(© Anouk Stricher / Dreamstime) JUST how courteous are Malaysians when speaking to one another? There’s no problem when I speak with my own friends, even if we do use a few choice words against one another every now and then.
Then again, we’re not exactly elected representatives gathered in the august halls of Parliament.
As someone who reads the Hansard, I’ve set aside media reports of what happens in the Dewan Rakyat to review some of these incidents. Three are examined here.
Karpal Singh’s “jangan main-main”
During the 23 Oct session (question 10, page 20 onwards), Karpal Singh (DAP–Bukit Gelugor) accused speaker Tan Sri Pandikar Amin Mulia of fooling around in his decisions. This was after Minister in the Prime Minister’s Department Datuk Seri Nazri Aziz said the opposition was blind if they couldn’t see that the government’s financial sponsorship of a Bar Council dinner was merely an act of goodwill. The opposition basically called it a bribe.
Karpal, who appears to be Parliament’s self-appointed voice of the disabled, called on the speaker to ask Nazri to retract his statement because it affronted the visually impaired. He even called Nazri “kurang ajar”.
When the speaker said he didn’t find the comments insulting to the disabled, Karpal asked him to reconsider and stop fooling around.
The speaker repeated that Nazri’s comments were not an affront to the disabled, and asked that Karpal be removed from the Dewan for using the phrase “kurang ajar”, which is un-parliamentary.
Opposition leader Datuk Seri Anwar Ibrahim then stood up and asked that the decision be reconsidered. Anwar requested that both sides discuss issues with civility and courtesy. The speaker stood his ground and asked again that Karpal be removed from the hall.
He said “bastard”!
Certain politicians are seeing red in Parliament This next exchange (page 87 onwards) was also spun by the media. When Dr Michael Jeyakumar Devaraj (Parti Sosialis Malaysia [PSM]–Sungai Siput) was asking his question, he made mention of Hindraf. Datuk Tajuddin Abdul Rahman (BN–Pasir Salak) stood and asked if Devaraj supported the now-illegal organisation.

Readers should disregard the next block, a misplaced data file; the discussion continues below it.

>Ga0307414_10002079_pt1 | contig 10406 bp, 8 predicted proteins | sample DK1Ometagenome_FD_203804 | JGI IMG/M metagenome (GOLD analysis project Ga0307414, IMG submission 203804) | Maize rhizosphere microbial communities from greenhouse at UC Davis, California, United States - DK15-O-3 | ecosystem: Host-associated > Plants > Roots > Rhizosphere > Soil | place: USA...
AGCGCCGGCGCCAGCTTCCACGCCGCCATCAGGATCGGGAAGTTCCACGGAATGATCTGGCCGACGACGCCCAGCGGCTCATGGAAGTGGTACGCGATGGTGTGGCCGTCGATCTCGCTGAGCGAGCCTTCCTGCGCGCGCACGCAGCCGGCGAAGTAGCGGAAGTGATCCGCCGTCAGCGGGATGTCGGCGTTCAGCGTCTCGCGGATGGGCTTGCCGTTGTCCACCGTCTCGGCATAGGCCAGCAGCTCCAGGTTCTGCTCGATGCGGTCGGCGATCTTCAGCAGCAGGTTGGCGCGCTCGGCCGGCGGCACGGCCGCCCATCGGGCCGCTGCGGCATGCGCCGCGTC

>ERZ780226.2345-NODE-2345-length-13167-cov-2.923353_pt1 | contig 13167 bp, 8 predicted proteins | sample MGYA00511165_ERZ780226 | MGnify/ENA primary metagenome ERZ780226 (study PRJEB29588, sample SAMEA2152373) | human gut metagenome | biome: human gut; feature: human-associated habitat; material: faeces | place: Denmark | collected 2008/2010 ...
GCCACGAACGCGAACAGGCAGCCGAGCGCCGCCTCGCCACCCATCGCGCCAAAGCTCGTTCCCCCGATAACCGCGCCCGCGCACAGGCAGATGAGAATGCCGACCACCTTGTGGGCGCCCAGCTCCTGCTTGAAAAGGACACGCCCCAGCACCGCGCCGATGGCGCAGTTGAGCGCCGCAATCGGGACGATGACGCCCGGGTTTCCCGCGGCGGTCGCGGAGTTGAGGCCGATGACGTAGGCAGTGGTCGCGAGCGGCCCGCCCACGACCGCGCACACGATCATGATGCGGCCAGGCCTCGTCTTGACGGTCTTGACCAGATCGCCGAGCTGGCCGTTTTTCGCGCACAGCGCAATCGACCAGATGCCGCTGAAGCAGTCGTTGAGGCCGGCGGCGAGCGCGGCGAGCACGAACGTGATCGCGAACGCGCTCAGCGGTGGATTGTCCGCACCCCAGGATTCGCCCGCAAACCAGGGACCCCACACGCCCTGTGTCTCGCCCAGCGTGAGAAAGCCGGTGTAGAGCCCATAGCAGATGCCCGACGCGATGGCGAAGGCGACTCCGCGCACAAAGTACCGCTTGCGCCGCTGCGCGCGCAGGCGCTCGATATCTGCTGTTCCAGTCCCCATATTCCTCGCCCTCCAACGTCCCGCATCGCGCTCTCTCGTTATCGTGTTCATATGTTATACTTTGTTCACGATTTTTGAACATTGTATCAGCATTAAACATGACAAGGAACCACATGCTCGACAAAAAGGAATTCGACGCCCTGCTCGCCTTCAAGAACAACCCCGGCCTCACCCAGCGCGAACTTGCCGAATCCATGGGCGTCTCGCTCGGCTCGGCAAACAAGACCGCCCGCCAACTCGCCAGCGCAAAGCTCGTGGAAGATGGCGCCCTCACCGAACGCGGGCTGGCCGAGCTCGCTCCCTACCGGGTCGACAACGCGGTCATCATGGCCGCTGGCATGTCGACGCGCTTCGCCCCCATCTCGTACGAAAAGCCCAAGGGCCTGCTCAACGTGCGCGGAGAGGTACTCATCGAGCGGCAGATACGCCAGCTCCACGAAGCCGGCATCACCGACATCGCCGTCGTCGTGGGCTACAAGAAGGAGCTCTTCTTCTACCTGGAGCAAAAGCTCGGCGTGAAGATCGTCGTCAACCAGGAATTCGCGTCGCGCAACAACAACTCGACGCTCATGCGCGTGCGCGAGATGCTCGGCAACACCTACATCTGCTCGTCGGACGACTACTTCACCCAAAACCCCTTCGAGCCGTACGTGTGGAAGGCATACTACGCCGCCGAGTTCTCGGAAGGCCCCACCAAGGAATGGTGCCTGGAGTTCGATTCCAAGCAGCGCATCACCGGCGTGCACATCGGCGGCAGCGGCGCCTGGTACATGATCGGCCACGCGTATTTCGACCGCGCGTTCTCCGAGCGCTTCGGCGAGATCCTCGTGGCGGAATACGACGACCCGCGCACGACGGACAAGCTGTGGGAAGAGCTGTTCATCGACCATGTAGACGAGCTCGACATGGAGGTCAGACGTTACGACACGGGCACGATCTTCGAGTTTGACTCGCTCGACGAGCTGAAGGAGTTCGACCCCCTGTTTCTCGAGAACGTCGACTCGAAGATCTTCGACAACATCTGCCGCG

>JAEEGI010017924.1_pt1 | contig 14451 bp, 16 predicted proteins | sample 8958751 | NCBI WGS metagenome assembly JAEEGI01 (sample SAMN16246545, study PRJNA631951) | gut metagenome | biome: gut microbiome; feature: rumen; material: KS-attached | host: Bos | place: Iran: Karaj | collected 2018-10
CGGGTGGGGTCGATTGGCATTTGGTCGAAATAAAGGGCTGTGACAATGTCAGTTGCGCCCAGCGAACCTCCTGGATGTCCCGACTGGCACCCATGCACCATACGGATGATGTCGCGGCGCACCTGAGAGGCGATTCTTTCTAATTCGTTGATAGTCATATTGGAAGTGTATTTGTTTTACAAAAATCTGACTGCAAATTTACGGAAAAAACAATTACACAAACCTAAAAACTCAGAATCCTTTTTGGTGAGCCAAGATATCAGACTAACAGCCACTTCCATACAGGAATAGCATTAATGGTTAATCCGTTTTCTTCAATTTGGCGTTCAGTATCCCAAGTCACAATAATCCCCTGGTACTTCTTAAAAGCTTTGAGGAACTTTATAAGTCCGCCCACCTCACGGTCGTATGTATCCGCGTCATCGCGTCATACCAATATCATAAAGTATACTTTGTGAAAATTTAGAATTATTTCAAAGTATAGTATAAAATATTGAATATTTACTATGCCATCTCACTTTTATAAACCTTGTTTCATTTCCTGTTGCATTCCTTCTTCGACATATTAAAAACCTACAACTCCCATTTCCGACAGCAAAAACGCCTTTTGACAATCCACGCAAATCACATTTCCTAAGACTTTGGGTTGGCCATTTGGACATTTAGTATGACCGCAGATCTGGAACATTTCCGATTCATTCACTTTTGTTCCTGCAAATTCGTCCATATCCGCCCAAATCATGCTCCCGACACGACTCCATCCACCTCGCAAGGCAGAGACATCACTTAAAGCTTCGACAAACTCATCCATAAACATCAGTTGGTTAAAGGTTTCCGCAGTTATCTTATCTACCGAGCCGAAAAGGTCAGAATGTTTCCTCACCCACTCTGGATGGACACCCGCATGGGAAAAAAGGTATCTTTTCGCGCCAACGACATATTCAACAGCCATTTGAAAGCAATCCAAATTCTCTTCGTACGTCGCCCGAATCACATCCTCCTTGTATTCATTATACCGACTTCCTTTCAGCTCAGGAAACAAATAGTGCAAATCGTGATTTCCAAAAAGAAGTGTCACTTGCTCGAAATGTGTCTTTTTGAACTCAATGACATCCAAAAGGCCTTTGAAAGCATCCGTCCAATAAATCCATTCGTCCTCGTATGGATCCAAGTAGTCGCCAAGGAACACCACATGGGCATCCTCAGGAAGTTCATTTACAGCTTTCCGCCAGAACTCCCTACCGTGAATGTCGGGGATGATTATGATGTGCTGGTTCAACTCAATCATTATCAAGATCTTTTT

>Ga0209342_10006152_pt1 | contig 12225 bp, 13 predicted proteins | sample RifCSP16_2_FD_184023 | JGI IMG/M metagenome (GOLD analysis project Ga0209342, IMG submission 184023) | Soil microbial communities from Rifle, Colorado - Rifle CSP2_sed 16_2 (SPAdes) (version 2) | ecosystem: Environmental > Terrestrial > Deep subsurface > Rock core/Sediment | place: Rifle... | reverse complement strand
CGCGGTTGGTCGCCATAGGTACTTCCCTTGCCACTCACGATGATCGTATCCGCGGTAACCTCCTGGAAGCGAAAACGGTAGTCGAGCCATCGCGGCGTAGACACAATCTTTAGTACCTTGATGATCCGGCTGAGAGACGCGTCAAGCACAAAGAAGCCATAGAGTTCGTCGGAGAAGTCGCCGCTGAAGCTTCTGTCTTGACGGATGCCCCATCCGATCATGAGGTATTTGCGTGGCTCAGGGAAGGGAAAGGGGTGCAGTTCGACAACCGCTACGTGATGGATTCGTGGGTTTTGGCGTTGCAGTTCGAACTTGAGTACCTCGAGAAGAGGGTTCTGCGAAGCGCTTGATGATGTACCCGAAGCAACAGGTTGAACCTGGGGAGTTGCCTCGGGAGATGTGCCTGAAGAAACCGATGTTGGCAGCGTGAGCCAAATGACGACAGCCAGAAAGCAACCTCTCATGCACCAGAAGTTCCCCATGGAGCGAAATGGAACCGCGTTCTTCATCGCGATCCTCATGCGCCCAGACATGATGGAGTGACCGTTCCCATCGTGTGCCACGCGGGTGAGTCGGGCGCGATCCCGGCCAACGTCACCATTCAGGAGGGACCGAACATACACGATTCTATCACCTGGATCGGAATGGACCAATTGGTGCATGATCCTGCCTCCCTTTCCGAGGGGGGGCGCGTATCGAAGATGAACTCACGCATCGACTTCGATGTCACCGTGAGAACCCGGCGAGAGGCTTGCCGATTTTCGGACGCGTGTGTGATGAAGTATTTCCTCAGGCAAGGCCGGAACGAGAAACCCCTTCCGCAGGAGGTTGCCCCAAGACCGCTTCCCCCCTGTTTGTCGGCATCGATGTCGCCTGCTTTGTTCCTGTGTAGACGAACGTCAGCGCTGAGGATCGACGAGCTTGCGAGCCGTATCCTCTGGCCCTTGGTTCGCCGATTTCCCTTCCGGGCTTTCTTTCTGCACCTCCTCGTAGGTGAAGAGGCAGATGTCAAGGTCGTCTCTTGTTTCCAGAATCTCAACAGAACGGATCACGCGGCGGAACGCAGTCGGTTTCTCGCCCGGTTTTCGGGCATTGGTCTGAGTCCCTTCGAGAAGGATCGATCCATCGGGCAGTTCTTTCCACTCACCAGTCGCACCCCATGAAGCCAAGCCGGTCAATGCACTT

Then the bothersome M Kulasegaran (DAP–Ipoh Barat) decided to butt in, claiming that the people of Pasir Salak hated their Member of Parliament. This set off a 20-minute altercation in which Tajuddin called Kulasegaran a “bastard”.
The speaker decided to end the name-calling by asking both sides to retract their statements. Kulasegaran revised his statement, saying the Indian community “doesn’t like” Tajuddin, and Tajuddin retracted the word “bastard”, with apologies that the attack was somehow personal.
Throughout the argument, Devaraj interjected several times, asking if they could just get on with the debate instead.
Obviously, both DAP and Umno would do better to emulate the PSM parliamentarian’s conduct.
Fong Po Kuan’s fourth strike
In the recent kicking out (page 82 onwards) of Fong Po Kuan (DAP–Batu Gajah) from the Dewan, I couldn’t sympathise with her. Picture this: the speaker calls the Minister in the Prime Minister’s Department to wind up the session. Fong stands and reads Standing Order 35(2), and asks the speaker why he didn’t call on her previously to give her say. The speaker says he didn’t see her standing up.
Fong loses her cool and starts demanding that the speaker be fair. One, two, three, four times she demands this.
Grrr. Arrgh (© Oleh Zaporozhets / Dreamstime) The speaker, losing his cool after the fourth time, asks her to sit down. She doesn’t, and so the speaker invokes Standing Order 44(2) and orders Fong to be escorted out of the hall until the end of the day.
Chong Chieng Jen (DAP–Bandar Kuching) decides to get involved in the argument after the speaker warns him not to, and gets kicked out as well under Standing Order 44(2).
The courteous ones
In all three incidents, there is a common thread: the lack of courtesy and use of rhetoric and foul language by both the Barisan Nasional and the Pakatan Rakyat representatives. What exactly is the purpose of calling someone “kurang ajar” or “blind”? What is the use of saying to an elected representative that his or her own constituency hates him or her? Why lose your cool just because the speaker did not see you standing up?
Obviously, both sides are lacking in civility at this point in time, and I don’t think a courtesy programme in Parliament is going to make a change.
Personally, I find the whole courtesy thing laughable because even before I started reading the Hansards, these politicians were already cursing during their campaigns.
From my observation, the most courteous in the Dewan are people like PSM’s Devaraj, R Sivarasa (Parti Keadilan Rakyat–Subang), Plantation Industries and Commodities Deputy Minister Kohilan Pillay (from Gerakan), and, I have to admit this sadly, all of the PAS MPs.
So where exactly should the rakyat learn courtesy from? Not Parliament.
Ahmad Hafidz Baharom is a paradox. He’s an anti-smoking chain smoker, an environmentalist who leaves his office lights on, a centrist who’s a lalang, and a twentysomething yuppie who dreams of being a slacker. Basically, he’s a lovable moron.